Explore the Market in Spanish With This Vocabulary Guide
Venture to the market in Spanish for a display of colorful foods, crafts, clothes, and pretty much anything you can imagine!
Markets in Latin America are the heart of trade and local commerce. They’re busy central hubs where farmers, merchants, artisans, and entire families gather on a daily basis.
The hustle and bustle of a street market is hard to top and can be overwhelming if you don’t know what to expect. If you have a trip to a Spanish-speaking country on the horizon, this blog post is your go-to guide for going to the market in Spanish and blending in like a local during your visit!
Plan Your Visit to the Market in Spanish
Spanish-speaking countries are home to some of the best markets in the world. As soon as you arrive at el mercado (market), you get struck by a feeling of traveling back in time to a day and age where trade and doing business was easier and more personal.
Markets exist in large cities or small towns in the middle of rural areas. They vary in size and structure, as some markets are held in the street out in the open and others are a maze of neverending alleys.
Start planning your visit to the market by choosing which one to visit and figuring out how to get in and out of there easily.
These markets have defined días de mercado (market days) where you have the guarantee that the majority of vendors are open for business. You should definitely plan your visit to the market in Spanish for a día de mercado, unlike a regular day, el día de mercado allows you to appreciate the whole experience and diversity of products in the stalls.
Visiting the markets of Latin America requires you to have some street smarts under your sleeve. Knowing how to communicate and asking for directions, prices, or dabbling in the art of bargaining is essential for visitors.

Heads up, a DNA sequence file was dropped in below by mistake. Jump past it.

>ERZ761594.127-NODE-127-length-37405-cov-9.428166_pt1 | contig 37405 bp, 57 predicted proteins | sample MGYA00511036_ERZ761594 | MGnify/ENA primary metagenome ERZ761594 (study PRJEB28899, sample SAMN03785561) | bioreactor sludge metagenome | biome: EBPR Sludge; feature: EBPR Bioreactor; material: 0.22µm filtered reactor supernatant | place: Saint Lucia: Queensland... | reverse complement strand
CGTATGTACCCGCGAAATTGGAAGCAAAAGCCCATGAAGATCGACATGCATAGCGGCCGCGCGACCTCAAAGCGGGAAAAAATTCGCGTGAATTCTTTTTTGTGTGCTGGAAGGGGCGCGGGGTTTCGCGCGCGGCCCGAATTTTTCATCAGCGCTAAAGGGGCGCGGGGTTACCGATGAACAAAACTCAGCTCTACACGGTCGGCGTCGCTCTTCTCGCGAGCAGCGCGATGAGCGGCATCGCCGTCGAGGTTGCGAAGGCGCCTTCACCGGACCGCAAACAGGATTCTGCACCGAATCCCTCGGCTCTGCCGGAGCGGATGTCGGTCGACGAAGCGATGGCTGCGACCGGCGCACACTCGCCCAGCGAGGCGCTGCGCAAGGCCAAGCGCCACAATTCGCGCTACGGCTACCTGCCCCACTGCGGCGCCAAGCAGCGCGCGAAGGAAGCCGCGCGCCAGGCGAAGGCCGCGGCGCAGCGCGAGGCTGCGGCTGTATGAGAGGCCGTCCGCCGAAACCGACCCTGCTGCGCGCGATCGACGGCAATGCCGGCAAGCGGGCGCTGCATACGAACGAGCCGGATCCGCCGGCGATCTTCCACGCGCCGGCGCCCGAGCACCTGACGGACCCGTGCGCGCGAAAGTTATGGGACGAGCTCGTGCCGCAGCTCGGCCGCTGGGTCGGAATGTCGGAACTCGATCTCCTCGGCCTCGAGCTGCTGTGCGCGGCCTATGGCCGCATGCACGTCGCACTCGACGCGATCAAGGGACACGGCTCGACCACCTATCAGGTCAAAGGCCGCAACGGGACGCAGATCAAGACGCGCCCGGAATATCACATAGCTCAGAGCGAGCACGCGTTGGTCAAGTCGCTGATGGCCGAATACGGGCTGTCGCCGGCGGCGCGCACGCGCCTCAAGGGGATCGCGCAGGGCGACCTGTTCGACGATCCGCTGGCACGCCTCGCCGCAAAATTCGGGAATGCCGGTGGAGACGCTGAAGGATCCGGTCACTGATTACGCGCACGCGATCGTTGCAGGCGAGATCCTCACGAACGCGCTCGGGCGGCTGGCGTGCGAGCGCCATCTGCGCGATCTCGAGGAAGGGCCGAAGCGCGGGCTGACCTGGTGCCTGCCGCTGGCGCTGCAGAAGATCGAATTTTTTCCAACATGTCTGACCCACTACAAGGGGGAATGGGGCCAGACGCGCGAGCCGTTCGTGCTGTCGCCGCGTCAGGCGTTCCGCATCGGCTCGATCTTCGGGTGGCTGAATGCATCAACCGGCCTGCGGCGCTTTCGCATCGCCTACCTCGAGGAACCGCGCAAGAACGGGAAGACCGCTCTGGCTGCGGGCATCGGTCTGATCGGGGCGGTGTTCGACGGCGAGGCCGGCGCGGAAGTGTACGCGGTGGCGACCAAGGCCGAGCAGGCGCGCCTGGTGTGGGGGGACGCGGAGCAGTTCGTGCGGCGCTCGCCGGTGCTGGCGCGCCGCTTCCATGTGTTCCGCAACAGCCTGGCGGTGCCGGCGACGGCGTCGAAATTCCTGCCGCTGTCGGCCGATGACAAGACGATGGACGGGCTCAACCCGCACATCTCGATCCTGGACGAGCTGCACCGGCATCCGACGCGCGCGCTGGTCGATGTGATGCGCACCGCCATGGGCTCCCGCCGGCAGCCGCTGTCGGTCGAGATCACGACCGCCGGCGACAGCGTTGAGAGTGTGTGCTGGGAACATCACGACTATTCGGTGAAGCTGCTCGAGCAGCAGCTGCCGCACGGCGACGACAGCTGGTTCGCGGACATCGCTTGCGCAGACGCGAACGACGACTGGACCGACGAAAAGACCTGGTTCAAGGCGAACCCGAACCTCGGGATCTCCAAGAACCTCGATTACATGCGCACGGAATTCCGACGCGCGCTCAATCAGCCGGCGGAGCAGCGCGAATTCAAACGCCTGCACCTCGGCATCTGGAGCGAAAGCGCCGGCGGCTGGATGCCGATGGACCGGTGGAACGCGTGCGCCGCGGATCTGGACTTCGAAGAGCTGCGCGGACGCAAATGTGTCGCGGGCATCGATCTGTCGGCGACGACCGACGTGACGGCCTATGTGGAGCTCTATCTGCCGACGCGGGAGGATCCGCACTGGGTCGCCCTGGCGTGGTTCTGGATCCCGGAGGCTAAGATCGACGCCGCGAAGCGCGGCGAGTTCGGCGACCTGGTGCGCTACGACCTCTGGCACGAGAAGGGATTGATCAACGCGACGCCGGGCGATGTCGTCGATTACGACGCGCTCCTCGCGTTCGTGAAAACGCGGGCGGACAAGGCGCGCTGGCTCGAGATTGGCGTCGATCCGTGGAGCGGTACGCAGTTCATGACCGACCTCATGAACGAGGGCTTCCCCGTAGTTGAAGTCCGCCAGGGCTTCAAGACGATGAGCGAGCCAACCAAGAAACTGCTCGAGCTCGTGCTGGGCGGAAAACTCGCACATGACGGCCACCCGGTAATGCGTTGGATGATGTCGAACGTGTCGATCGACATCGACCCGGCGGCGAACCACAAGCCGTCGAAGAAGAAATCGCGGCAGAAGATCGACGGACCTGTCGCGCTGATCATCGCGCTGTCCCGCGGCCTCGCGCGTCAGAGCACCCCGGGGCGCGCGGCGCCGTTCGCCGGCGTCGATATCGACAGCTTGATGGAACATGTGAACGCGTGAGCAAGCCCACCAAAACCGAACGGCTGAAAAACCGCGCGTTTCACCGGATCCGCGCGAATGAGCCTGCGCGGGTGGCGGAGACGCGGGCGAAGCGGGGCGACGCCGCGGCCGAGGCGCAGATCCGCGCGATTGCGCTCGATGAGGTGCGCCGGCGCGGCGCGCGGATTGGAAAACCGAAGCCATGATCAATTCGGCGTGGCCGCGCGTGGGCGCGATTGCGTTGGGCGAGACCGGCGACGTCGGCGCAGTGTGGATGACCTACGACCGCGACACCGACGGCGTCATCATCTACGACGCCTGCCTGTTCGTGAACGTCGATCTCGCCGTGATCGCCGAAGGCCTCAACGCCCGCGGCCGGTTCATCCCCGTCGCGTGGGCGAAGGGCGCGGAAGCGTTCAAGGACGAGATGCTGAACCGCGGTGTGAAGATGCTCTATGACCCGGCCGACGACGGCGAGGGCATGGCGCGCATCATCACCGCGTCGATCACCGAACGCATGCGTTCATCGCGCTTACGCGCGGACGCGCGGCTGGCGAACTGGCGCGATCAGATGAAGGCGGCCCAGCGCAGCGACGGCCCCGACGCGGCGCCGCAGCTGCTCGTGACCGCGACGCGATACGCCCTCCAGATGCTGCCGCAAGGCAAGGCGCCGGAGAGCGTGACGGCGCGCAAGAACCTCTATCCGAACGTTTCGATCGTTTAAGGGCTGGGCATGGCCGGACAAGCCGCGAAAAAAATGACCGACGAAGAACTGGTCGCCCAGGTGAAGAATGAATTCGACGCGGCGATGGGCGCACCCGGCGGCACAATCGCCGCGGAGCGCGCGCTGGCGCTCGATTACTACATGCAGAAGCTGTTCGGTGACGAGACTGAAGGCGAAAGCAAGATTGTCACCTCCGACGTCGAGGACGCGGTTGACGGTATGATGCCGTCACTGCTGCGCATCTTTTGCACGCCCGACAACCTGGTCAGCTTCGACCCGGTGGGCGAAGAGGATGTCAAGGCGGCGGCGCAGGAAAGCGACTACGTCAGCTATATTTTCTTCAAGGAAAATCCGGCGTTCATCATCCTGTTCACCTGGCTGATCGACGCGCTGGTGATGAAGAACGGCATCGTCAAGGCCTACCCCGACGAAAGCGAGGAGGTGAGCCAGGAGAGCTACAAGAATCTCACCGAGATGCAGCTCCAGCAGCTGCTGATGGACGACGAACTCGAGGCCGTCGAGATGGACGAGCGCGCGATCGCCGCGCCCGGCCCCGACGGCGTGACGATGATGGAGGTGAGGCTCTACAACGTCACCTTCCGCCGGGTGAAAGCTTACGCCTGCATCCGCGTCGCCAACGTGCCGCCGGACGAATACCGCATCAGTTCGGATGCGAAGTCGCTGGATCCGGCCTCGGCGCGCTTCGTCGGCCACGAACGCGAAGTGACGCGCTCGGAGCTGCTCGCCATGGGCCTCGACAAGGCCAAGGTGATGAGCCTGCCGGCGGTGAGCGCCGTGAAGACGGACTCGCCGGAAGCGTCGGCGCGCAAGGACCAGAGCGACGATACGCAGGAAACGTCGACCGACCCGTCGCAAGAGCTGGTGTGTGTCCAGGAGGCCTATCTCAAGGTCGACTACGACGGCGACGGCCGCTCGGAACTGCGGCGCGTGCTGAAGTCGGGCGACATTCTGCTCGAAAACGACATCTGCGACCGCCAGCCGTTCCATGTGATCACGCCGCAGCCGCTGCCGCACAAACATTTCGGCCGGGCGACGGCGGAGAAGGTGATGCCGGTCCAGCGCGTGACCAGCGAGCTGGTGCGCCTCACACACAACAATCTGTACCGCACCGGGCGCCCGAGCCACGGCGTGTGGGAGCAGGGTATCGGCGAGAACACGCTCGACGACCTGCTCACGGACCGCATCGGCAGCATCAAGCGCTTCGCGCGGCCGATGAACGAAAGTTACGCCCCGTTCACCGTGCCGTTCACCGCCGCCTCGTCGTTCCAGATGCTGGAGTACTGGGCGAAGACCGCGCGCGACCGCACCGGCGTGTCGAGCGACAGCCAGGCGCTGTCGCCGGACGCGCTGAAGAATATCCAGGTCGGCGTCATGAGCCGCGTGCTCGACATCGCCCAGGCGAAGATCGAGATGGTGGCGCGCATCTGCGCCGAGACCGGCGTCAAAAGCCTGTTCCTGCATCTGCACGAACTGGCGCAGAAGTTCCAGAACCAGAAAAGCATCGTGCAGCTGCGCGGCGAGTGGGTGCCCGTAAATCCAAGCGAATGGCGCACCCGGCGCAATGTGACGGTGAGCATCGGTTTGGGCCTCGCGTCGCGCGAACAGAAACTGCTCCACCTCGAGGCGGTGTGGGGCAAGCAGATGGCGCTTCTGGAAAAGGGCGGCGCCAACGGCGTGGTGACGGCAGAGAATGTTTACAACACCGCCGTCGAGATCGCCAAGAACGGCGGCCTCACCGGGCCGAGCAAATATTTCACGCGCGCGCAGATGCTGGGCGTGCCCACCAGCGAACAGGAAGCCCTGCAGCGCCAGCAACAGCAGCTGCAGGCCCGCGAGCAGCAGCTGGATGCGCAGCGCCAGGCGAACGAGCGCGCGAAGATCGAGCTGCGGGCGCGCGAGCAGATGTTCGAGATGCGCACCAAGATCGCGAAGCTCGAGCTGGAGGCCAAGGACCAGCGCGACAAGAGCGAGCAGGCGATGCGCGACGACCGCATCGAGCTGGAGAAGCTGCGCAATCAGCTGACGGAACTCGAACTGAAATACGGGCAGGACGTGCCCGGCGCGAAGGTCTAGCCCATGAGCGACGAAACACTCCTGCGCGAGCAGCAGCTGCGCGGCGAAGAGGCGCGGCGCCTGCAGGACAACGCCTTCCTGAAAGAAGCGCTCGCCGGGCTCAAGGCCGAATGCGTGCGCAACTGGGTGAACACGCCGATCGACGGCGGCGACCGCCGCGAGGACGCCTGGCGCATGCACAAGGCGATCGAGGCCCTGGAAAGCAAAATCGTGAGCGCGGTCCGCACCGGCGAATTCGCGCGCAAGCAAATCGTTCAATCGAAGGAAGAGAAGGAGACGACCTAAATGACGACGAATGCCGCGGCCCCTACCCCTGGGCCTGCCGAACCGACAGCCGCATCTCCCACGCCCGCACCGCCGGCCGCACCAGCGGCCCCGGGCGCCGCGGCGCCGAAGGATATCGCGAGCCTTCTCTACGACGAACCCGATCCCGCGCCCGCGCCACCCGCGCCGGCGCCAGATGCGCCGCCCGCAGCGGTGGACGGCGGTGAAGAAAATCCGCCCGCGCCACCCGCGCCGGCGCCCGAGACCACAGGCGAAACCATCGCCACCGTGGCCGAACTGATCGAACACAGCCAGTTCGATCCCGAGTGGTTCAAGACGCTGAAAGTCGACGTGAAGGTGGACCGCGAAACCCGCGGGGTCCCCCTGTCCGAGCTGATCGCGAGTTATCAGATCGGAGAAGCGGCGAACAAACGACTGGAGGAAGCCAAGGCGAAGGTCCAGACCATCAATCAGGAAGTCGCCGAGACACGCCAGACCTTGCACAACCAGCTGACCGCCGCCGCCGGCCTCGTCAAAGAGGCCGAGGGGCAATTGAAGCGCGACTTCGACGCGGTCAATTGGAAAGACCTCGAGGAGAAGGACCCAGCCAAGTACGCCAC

Preparing yourself with the proper Spanish vocabulary takes you a long way and prevents you from falling under common street scams. It also guarantees your visit will be worth your time and money. You’ll be able to source exactly what you need at the prices and quantities you require.
What Can You Buy and How to Buy it
Markets are highly convenient and are sorted with all types of products. There’s almost nothing you can’t find. Large markets cover pretty much the same areas as department stores, except they have much more personality. If you can’t find something, the chances of asking and having another vendor source it for you are quite high.
Unlike a supermarket or commercial venue, markets have the ability to support the local economy. Many people who sell in markets travel from rural communities and go out of their way to bring their goods to consumers.
During your visit to the market in Spanish, you should expect to see different areas dedicated to: meat, fish and seafood, flowers, fruits, vegetables, spices, clothes and shoes, toys, plastic utensils, grains, and a local food area filled with comedores (small diners).
Refresh your knowledge for visiting the supermarket in Spanish by reading this practical blog post.
Fruits and Vegetables
El área de frutas y verduras (the fruits and vegetables area) is packed with exotic fruits and colorful veggies. It doesn’t get any fresher than this and you have a large display for you to choose from. I suggest you take a look around before buying at all the different stalls and pick the ones where the produce looks fresh and in good conditions.
Approach the vendors with a good ol’ fashioned ¡Buenos días! to greet them and ask for prices by saying ¿Cuanto cuesta? (how much?) or ¿Qué precio tiene? (what ‘s the price?)
Markets are known for selling by bulk, so when it comes to buying fruits and vegetables you need to bring your own bolsa (bag) or canasta (basket) to carry your items once the vendor weighs them. Remember Spanish-speaking countries use either libras o kilogramos (pounds or kilos).